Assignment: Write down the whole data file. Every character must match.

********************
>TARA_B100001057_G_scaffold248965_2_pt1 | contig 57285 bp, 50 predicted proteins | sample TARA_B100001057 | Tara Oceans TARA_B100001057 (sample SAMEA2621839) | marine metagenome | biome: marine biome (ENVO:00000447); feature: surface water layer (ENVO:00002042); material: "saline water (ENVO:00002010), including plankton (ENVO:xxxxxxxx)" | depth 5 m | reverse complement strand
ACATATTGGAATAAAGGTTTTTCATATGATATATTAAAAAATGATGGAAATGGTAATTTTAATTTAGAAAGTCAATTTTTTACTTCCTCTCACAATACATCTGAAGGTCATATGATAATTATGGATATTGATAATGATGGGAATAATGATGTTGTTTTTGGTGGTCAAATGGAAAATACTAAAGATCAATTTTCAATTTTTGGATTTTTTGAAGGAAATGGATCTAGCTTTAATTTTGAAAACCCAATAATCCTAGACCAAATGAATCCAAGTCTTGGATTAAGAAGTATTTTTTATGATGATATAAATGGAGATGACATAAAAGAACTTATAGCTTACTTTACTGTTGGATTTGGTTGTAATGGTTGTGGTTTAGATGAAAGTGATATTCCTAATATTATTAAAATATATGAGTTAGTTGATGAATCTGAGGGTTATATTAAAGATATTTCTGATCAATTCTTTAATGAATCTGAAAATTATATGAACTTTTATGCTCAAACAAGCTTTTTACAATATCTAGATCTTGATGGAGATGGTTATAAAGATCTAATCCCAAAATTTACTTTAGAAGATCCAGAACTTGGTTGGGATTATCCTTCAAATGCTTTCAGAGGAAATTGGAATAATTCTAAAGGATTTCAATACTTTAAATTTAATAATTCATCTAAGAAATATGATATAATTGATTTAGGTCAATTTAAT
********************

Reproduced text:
>TARA_B100001057_G_scaffold248965_2_pt1 | contig 57285 bp, 50 predicted proteins | sample TARA_B100001057 | Tara Oceans TARA_B100001057 (sample SAMEA2621839) | marine metagenome | biome: marine biome (ENVO:00000447); feature: surface water layer (ENVO:00002042); material: "saline water (ENVO:00002010), including plankton (ENVO:xxxxxxxx)" | depth 5 m | reverse complement strand
ACATATTGGAATAAAGGTTTTTCATATGATATATTAAAAAATGATGGAAATGGTAATTTTAATTTAGAAAGTCAATTTTTTACTTCCTCTCACAATACATCTGAAGGTCATATGATAATTATGGATATTGATAATGATGGGAATAATGATGTTGTTTTTGGTGGTCAAATGGAAAATACTAAAGATCAATTTTCAATTTTTGGATTTTTTGAAGGAAATGGATCTAGCTTTAATTTTGAAAACCCAATAATCCTAGACCAAATGAATCCAAGTCTTGGATTAAGAAGTATTTTTTATGATGATATAAATGGAGATGACATAAAAGAACTTATAGCTTACTTTACTGTTGGATTTGGTTGTAATGGTTGTGGTTTAGATGAAAGTGATATTCCTAATATTATTAAAATATATGAGTTAGTTGATGAATCTGAGGGTTATATTAAAGATATTTCTGATCAATTCTTTAATGAATCTGAAAATTATATGAACTTTTATGCTCAAACAAGCTTTTTACAATATCTAGATCTTGATGGAGATGGTTATAAAGATCTAATCCCAAAATTTACTTTAGAAGATCCAGAACTTGGTTGGGATTATCCTTCAAATGCTTTCAGAGGAAATTGGAATAATTCTAAAGGATTTCAATACTTTAAATTTAATAATTCATCTAAGAAATATGATATAATTGATTTAGGTCAATTTAAT